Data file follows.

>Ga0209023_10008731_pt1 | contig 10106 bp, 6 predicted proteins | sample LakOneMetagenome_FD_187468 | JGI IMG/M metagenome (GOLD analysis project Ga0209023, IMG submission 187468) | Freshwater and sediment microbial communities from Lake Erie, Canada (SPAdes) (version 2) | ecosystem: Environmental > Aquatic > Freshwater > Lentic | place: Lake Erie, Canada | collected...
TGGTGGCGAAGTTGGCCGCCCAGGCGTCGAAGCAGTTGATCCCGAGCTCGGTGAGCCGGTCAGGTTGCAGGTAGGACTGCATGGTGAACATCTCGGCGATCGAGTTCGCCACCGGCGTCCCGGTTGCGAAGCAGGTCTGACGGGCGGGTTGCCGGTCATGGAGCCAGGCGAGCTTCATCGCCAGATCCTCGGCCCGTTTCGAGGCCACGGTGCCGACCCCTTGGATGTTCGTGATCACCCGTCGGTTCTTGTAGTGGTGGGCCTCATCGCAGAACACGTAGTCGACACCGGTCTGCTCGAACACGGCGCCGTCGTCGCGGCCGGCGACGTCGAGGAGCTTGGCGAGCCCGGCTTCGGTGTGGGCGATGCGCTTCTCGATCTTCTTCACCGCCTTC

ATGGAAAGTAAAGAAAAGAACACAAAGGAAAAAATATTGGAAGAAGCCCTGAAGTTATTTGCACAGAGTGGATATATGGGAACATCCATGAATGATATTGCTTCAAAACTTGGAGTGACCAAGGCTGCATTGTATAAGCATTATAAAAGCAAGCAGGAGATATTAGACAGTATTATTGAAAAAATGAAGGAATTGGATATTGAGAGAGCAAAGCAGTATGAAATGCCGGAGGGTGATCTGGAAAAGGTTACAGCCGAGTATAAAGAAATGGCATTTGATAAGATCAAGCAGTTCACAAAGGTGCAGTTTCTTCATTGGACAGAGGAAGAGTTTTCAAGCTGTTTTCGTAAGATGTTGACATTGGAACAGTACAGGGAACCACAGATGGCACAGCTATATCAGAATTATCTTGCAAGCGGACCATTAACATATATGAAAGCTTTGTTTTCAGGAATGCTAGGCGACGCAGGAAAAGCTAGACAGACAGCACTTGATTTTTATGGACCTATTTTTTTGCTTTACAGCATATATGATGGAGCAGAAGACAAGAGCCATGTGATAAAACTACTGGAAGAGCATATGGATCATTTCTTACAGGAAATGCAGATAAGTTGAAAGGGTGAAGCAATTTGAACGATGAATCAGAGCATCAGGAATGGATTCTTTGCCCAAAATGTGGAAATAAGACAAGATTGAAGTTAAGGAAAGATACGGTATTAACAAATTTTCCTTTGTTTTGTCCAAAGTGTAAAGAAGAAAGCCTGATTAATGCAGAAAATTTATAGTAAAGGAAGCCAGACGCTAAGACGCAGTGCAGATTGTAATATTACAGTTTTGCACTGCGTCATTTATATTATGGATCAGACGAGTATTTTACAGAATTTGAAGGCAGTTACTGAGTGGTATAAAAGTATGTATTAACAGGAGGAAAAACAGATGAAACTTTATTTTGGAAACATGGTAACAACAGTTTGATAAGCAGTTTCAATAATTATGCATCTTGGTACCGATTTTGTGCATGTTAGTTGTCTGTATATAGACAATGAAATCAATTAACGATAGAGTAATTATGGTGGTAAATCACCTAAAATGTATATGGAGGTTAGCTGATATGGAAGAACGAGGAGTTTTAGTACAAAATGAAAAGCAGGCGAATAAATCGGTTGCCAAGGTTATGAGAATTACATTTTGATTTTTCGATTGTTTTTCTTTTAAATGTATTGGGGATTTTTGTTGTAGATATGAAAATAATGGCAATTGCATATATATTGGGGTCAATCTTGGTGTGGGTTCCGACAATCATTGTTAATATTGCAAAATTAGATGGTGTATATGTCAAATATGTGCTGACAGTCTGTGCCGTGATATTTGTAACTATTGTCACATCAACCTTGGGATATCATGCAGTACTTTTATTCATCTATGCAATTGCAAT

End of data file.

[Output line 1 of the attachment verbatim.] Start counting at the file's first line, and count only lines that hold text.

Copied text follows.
>Ga0209023_10008731_pt1 | contig 10106 bp, 6 predicted proteins | sample LakOneMetagenome_FD_187468 | JGI IMG/M metagenome (GOLD analysis project Ga0209023, IMG submission 187468) | Freshwater and sediment microbial communities from Lake Erie, Canada (SPAdes) (version 2) | ecosystem: Environmental > Aquatic > Freshwater > Lentic | place: Lake Erie, Canada | collected...